1) appeared and participated in a status conference hearing on September 26, 2000;
2) notified the trial court, in writing, that it had no objections to Seals' motion to withdraw and substitute counsel on February 11, 2003;
3) filed a response to Appellant's first amended plea to the jurisdiction, special exceptions, objections, and declaratory judgment on May 27, 2003;
4) filed a motion to render and enter final judgment on May 27, 2003;
5) filed a response to Appellant's motion to reinstate on June 25, 2003 and participated in a hearing on that motion;
6) filed a response to Appellant's motion for new trial on July 10, 2003; and
7) participated in a hearing on Appellee's motion to enter judgment on October 28, 2003.
Appellant contends that Appellee's participation at the status conference hearing on September 26, 2000, constituted a general appearance. As previously mentioned, this hearing was set on the trial court's own motion after Appellant sent a letter to the court. The court clerk sent a notice-of-hearing letter, which directed the attorneys of record to appear before the court. Appellee argues that it participated in the hearing only to the extent of responding to the court's questions and sought no affirmative relief that would invoke the trial court's in personam jurisdiction. Conversely, Appellant argues that Appellee went beyond acting as a silent figurehead in the courtroom. Rather, Appellant asserts that Appellee sought affirmative action from the trial court, pointing to two separate instances.
First, Appellant asserts that Appellee made a general appearance when it stated on the record that it had no objection to the court calling Appellant as a witness despite not being under oath. Appellee's statements, in pertinent part, were as follows:
THE COURT: I have no objection to you calling your witness on this. Mr. Kelsey, do you have any objection?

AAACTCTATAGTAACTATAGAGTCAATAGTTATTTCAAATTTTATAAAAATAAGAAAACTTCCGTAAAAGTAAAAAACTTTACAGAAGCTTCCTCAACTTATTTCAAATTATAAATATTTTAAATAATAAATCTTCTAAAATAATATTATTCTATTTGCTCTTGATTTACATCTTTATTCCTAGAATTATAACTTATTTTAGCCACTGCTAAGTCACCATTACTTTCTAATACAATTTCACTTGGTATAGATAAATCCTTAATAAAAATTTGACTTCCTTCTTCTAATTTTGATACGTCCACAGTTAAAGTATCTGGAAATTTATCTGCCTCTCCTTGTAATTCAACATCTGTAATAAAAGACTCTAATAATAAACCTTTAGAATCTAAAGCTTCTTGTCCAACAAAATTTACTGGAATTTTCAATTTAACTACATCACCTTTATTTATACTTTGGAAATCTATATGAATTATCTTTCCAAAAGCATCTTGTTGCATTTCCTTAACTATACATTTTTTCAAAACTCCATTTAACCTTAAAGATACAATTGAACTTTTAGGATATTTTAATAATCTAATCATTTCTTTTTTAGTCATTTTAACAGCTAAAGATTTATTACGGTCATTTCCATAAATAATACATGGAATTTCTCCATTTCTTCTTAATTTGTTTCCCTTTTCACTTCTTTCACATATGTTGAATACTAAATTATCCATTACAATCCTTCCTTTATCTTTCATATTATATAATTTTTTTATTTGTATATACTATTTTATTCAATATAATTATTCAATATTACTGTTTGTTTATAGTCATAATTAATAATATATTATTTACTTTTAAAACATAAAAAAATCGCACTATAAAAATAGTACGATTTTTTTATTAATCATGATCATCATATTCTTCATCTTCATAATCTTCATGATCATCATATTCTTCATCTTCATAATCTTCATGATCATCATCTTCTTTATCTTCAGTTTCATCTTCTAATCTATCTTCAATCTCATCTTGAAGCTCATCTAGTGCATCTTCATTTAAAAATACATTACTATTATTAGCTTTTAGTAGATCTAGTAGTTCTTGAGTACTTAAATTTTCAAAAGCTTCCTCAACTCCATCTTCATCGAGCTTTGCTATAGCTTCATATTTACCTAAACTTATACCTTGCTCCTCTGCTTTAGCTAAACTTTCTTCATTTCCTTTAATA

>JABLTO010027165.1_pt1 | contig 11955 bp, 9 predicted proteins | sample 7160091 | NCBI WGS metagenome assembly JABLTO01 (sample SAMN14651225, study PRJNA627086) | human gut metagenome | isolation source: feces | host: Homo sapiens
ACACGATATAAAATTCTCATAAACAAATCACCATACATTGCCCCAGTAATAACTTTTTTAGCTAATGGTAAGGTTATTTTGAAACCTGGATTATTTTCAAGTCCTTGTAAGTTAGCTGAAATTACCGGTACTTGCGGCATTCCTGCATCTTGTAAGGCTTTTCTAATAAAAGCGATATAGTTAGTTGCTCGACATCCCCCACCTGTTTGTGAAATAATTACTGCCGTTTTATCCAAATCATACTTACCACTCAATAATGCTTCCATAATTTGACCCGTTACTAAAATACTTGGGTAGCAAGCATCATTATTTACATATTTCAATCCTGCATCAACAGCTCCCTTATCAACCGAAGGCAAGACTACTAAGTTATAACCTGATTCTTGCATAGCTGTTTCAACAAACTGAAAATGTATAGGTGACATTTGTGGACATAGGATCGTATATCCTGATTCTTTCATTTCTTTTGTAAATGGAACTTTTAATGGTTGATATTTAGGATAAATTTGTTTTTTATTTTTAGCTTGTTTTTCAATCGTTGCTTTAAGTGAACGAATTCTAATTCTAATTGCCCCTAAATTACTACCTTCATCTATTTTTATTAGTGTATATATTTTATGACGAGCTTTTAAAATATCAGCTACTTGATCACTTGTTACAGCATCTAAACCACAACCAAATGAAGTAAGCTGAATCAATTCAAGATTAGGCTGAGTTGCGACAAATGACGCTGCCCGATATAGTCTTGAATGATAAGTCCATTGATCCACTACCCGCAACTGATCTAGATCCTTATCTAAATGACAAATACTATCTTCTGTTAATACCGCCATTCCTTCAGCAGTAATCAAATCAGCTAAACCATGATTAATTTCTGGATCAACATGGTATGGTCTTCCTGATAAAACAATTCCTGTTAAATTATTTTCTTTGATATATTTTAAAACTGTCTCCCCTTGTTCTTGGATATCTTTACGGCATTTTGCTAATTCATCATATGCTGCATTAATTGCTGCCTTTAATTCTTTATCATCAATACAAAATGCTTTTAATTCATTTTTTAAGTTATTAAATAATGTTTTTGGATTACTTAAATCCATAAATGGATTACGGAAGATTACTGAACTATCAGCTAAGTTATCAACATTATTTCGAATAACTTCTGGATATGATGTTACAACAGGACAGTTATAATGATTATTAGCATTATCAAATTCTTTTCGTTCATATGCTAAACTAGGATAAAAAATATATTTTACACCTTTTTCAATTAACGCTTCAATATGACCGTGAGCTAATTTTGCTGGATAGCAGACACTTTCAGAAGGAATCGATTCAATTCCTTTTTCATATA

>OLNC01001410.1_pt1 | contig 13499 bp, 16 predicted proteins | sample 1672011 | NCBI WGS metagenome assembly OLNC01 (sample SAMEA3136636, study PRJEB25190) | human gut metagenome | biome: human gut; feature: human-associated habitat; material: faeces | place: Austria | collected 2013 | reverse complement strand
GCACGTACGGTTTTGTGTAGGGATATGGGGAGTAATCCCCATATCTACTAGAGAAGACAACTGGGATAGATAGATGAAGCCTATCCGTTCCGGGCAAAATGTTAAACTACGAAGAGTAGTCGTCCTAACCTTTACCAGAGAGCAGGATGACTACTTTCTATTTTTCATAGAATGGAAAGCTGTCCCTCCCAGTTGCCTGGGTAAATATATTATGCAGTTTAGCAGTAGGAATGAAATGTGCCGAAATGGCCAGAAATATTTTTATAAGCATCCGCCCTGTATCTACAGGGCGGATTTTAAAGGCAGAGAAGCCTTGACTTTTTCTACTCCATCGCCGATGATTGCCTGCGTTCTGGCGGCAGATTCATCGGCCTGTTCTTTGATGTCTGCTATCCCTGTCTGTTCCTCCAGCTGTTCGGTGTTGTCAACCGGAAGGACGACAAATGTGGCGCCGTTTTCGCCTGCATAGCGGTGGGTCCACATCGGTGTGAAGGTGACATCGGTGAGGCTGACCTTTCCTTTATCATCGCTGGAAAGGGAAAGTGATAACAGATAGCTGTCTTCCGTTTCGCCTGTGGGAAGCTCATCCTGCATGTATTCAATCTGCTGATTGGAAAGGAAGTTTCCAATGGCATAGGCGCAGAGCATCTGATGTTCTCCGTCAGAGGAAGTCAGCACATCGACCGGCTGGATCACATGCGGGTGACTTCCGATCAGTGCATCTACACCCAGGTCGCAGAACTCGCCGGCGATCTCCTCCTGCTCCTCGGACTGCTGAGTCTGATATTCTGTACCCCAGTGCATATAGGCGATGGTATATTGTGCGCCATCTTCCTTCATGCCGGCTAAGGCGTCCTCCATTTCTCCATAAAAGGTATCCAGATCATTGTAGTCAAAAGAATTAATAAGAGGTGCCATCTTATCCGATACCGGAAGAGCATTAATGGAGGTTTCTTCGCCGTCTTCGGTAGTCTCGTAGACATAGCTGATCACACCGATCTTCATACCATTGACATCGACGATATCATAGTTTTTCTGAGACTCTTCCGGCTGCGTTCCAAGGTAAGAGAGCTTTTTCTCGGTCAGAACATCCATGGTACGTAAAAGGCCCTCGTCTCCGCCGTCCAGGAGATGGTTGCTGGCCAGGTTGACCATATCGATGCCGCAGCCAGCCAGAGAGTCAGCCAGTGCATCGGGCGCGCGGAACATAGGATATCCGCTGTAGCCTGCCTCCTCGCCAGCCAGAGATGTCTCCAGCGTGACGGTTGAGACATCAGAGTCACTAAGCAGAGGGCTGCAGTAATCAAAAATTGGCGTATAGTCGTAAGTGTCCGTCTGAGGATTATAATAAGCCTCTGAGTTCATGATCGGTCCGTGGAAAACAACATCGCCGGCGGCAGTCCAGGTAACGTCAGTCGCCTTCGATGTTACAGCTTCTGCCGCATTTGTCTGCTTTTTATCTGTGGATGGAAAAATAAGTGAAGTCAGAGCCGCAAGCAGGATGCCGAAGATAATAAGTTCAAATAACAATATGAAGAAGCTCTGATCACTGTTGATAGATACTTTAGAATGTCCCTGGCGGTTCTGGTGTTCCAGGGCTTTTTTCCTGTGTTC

MR. KELSEY [Appellee's counsel]: No, Your Honor, I do not mind if Mr. Seals makes his statement, not being under oath.
THE COURT: All right. And-
MR. KELSEY: If I feel it's necessary to place him under oath, I may ask that it be done later.
Appellant additionally points to the following testimony as further evidence of Appellee's general appearance:
MR. KELSEY: May it please the Court, I believe the only thing that's relevant is to take the letter of September 7th, 2000, and compare that to the pleading which has been filed entitled Plea to the Jurisdiction and Objections to the Award of Special Commissioners. I think the Supreme Court has told us that anything that a party files must be considered by the Court and categorized as an answer or whatever it is.
And I think that we need to clarify in the status conference whether this letter of September 7th, 2000, is to be regarded as a pleading and given the substance of a pleading, or whether the pleading, the applicable pleading, is [a] plea to the jurisdiction and objections to the award of Special Commissioners.
I think that when someone files something with the Court and is unskilled on how to label it, then it becomes the responsibility of the Court to fit it into the Rules of Civil Procedure or give the party an opportunity to do so voluntarily. And I think that's the only thing that's really applicable to this status conference is how to relate the September 7th letter, which I notice has been file stamped, and the plea to the jurisdiction. And I think that's really the only issue that I know that's-that I would ask that the Court address in this status conference.